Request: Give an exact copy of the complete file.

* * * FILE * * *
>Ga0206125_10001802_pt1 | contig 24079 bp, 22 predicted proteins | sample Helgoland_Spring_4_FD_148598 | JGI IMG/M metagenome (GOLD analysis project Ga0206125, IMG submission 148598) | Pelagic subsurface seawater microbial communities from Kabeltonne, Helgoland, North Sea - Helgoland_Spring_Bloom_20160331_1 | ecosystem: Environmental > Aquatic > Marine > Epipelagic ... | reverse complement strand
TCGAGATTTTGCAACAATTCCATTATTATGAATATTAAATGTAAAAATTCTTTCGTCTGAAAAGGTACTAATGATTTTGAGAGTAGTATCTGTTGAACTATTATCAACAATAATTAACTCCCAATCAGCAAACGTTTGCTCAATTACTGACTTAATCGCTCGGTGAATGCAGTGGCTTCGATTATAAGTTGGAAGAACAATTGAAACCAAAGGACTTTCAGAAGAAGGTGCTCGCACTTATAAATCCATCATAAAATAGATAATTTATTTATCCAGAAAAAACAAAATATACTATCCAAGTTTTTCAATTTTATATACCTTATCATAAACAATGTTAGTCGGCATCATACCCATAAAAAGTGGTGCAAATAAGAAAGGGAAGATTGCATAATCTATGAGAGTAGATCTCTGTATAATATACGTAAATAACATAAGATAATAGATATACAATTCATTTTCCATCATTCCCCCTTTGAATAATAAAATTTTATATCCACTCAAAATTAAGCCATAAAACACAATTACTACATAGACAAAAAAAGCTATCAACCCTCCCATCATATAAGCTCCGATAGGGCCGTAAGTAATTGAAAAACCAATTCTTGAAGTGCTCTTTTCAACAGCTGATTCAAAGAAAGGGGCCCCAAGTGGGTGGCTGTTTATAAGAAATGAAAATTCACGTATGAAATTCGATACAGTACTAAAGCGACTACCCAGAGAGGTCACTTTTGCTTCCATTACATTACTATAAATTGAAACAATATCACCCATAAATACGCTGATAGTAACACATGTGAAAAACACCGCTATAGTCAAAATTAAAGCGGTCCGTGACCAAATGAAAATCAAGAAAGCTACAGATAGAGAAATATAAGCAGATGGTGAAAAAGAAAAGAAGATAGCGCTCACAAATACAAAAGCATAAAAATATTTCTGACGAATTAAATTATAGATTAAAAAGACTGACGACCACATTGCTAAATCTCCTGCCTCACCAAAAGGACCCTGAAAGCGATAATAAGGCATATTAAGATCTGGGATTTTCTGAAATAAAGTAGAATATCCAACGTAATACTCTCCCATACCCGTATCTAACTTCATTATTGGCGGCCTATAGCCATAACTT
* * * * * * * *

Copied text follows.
>Ga0206125_10001802_pt1 | contig 24079 bp, 22 predicted proteins | sample Helgoland_Spring_4_FD_148598 | JGI IMG/M metagenome (GOLD analysis project Ga0206125, IMG submission 148598) | Pelagic subsurface seawater microbial communities from Kabeltonne, Helgoland, North Sea - Helgoland_Spring_Bloom_20160331_1 | ecosystem: Environmental > Aquatic > Marine > Epipelagic ... | reverse complement strand
TCGAGATTTTGCAACAATTCCATTATTATGAATATTAAATGTAAAAATTCTTTCGTCTGAAAAGGTACTAATGATTTTGAGAGTAGTATCTGTTGAACTATTATCAACAATAATTAACTCCCAATCAGCAAACGTTTGCTCAATTACTGACTTAATCGCTCGGTGAATGCAGTGGCTTCGATTATAAGTTGGAAGAACAATTGAAACCAAAGGACTTTCAGAAGAAGGTGCTCGCACTTATAAATCCATCATAAAATAGATAATTTATTTATCCAGAAAAAACAAAATATACTATCCAAGTTTTTCAATTTTATATACCTTATCATAAACAATGTTAGTCGGCATCATACCCATAAAAAGTGGTGCAAATAAGAAAGGGAAGATTGCATAATCTATGAGAGTAGATCTCTGTATAATATACGTAAATAACATAAGATAATAGATATACAATTCATTTTCCATCATTCCCCCTTTGAATAATAAAATTTTATATCCACTCAAAATTAAGCCATAAAACACAATTACTACATAGACAAAAAAAGCTATCAACCCTCCCATCATATAAGCTCCGATAGGGCCGTAAGTAATTGAAAAACCAATTCTTGAAGTGCTCTTTTCAACAGCTGATTCAAAGAAAGGGGCCCCAAGTGGGTGGCTGTTTATAAGAAATGAAAATTCACGTATGAAATTCGATACAGTACTAAAGCGACTACCCAGAGAGGTCACTTTTGCTTCCATTACATTACTATAAATTGAAACAATATCACCCATAAATACGCTGATAGTAACACATGTGAAAAACACCGCTATAGTCAAAATTAAAGCGGTCCGTGACCAAATGAAAATCAAGAAAGCTACAGATAGAGAAATATAAGCAGATGGTGAAAAAGAAAAGAAGATAGCGCTCACAAATACAAAAGCATAAAAATATTTCTGACGAATTAAATTATAGATTAAAAAGACTGACGACCACATTGCTAAATCTCCTGCCTCACCAAAAGGACCCTGAAAGCGATAATAAGGCATATTAAGATCTGGGATTTTCTGAAATAAAGTAGAATATCCAACGTAATACTCTCCCATACCCGTATCTAACTTCATTATTGGCGGCCTATAGCCATAACTT